Located in Siberia, Russia, Lake Baikal is considered the deepest and largest freshwater lake by volume in the world. The Great Baikal Trail, a network of hiking paths, circle the lake. The trails are popular with tourists in the summer, but in the winter the lake itself, not just it’s shore, becomes an attraction.
From mid-January until mid-April, Lake Baikal freezes with an ice depth of up to 140 cm. Vehicles can safely drive over the ice. Land known as islands in the summer become accessible by foot in the winter. Hikers, skaters, ice fishers and cyclists enjoy the lake during the winter.
On Feb. 14-16, Russia staged its annual Ice Storm ice ultramarathon competition on Lake Baikal. Competitors had three days to race 250km across the lake. Around 50 athletes competed on bikes, skates and kicksleds.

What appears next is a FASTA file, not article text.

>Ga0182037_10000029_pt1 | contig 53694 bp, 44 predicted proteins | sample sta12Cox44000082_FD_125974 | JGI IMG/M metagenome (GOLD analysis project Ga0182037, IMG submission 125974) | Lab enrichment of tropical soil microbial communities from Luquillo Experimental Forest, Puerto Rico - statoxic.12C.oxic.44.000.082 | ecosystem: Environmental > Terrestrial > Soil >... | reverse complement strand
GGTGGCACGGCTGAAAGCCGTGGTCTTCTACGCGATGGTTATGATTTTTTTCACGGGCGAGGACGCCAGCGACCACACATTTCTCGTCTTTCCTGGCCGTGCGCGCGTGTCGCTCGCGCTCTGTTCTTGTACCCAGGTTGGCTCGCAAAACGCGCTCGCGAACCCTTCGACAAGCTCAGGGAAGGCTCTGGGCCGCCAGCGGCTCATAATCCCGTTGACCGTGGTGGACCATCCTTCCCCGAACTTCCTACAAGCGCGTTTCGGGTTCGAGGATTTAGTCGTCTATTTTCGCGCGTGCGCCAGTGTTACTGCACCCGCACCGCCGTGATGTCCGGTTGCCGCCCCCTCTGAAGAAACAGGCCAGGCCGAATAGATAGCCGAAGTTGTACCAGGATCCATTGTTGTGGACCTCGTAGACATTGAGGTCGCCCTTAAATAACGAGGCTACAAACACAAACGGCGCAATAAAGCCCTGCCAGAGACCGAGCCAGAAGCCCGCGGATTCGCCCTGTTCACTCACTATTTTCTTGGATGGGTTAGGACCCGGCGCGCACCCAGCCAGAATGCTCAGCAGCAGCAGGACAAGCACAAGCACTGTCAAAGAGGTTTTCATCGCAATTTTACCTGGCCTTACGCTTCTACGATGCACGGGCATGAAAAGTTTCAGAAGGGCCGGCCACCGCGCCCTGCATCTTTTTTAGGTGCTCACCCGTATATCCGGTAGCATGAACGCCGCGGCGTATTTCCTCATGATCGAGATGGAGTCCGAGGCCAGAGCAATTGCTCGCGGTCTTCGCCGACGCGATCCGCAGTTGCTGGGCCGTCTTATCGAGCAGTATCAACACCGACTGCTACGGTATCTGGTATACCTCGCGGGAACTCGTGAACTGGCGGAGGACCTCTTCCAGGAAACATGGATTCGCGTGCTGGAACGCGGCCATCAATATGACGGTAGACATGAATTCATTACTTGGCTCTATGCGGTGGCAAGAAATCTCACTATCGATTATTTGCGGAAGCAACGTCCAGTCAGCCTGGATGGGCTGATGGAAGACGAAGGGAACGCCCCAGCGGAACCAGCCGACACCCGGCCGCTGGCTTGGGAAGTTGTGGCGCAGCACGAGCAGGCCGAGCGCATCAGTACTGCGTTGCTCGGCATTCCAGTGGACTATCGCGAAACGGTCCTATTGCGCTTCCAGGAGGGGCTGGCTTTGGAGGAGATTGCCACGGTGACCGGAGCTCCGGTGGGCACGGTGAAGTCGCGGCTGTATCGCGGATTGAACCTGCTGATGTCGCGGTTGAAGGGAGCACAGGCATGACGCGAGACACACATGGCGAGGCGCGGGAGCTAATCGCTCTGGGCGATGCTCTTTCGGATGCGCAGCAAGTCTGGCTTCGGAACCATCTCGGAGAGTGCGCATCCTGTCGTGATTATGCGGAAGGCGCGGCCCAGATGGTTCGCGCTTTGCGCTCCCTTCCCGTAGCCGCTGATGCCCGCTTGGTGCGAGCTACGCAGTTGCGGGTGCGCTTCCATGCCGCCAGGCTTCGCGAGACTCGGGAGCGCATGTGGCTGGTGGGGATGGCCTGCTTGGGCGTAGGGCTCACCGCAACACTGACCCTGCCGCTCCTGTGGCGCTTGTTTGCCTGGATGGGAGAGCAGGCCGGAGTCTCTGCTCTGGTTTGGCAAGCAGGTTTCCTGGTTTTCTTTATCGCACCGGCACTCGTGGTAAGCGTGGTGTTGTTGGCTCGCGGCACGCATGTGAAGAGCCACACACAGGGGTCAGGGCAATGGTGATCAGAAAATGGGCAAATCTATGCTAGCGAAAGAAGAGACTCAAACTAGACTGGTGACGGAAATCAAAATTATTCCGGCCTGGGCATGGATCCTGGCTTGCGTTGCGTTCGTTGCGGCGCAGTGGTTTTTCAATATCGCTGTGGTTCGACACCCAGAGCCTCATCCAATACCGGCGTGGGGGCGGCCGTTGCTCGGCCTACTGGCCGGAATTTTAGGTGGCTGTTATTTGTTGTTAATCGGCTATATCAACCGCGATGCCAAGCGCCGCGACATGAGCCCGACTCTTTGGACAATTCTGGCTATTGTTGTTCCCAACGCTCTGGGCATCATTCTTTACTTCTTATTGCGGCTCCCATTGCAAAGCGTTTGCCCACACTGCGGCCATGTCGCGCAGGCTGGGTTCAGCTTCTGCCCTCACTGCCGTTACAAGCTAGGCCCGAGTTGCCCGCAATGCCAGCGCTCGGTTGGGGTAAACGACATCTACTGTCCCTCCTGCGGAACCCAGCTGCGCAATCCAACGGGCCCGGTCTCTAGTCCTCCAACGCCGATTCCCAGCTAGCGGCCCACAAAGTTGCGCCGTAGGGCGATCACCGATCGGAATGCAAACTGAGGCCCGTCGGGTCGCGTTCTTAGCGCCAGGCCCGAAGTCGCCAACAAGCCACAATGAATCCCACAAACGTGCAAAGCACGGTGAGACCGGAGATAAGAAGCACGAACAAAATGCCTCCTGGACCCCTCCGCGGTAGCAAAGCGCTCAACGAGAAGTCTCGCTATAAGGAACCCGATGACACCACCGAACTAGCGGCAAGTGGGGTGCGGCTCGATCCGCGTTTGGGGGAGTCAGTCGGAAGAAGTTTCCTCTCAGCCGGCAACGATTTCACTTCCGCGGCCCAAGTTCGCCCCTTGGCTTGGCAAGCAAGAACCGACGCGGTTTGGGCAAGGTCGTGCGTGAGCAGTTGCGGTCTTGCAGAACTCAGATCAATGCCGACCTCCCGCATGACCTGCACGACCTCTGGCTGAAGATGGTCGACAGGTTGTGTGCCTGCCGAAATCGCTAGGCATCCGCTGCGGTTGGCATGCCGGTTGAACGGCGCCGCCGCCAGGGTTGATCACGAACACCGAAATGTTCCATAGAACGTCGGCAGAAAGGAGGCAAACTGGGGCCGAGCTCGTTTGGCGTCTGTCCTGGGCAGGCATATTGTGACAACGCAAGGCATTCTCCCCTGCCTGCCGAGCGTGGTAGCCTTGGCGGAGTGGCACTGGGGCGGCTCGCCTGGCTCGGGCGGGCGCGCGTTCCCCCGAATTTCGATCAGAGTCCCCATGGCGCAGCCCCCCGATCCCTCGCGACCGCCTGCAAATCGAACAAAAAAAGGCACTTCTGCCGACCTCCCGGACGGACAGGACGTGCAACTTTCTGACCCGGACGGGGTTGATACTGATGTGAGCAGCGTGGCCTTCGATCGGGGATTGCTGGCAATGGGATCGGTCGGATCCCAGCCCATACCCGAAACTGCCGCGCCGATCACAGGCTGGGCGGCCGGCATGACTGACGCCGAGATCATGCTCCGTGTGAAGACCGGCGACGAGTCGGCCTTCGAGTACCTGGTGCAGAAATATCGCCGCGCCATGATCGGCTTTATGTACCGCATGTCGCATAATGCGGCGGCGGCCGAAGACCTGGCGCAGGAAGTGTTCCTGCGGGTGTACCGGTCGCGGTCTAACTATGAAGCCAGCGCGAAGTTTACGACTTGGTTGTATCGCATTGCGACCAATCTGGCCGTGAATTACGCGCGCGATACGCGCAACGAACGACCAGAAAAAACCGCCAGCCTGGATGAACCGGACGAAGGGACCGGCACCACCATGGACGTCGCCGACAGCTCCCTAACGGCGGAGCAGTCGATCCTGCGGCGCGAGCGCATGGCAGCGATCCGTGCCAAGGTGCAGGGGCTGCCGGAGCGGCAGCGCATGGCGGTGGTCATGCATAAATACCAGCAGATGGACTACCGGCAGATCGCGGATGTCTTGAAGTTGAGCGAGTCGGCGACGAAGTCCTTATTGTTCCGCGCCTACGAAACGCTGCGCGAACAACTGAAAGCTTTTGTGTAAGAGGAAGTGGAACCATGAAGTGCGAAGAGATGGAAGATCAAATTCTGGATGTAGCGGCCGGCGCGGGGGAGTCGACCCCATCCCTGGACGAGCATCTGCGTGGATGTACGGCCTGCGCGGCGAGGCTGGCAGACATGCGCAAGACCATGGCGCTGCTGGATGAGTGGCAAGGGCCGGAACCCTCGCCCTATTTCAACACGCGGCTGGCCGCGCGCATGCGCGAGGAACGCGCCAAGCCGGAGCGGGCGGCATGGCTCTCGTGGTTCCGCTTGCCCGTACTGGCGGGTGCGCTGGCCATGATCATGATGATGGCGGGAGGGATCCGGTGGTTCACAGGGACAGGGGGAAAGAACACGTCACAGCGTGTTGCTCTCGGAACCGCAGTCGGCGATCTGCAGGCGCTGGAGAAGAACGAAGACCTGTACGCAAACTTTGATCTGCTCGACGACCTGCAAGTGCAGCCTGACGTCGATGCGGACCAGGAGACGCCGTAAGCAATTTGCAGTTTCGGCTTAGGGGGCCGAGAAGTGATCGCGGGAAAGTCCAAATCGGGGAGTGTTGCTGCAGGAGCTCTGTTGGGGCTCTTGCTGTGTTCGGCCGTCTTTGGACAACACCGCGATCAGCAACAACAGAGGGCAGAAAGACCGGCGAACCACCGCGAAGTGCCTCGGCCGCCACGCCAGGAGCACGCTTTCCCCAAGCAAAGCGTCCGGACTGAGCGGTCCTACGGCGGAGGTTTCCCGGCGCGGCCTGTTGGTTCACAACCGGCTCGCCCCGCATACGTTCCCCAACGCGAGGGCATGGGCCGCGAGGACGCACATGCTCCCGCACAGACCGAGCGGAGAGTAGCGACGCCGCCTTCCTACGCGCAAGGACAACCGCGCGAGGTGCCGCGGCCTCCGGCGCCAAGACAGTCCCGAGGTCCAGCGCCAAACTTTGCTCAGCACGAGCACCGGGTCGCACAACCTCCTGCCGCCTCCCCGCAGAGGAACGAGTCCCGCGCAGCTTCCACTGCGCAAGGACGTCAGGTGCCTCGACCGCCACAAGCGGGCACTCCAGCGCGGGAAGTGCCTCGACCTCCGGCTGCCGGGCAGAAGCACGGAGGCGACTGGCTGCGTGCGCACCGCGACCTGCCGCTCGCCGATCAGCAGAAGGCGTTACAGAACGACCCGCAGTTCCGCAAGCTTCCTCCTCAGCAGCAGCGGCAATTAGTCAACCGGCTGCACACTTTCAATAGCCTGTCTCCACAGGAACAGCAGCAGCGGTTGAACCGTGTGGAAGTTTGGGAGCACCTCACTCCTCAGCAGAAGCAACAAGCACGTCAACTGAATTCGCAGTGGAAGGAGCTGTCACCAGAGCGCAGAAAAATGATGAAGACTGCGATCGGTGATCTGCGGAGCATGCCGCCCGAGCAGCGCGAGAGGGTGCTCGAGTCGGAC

In -15°C temperatures participants had three days to complete the race. Some choose to race, while others simply aim to finish the race.
This year, Ziemnik Maksymilian, of Vienna, Austria finished first in the men’s bike category with a time of 9:28:54. Ekaterina Lukasheva, of Irkutsk, Russia, was the fastest female cyclist, finishing in 9:38:56.
In the BBC’s video, one racer reflects on the introspective nature of the race. “It’s sort of like a mediation,” he says. “Once you start there are a lot of people around you, but two minutes later you are alone.”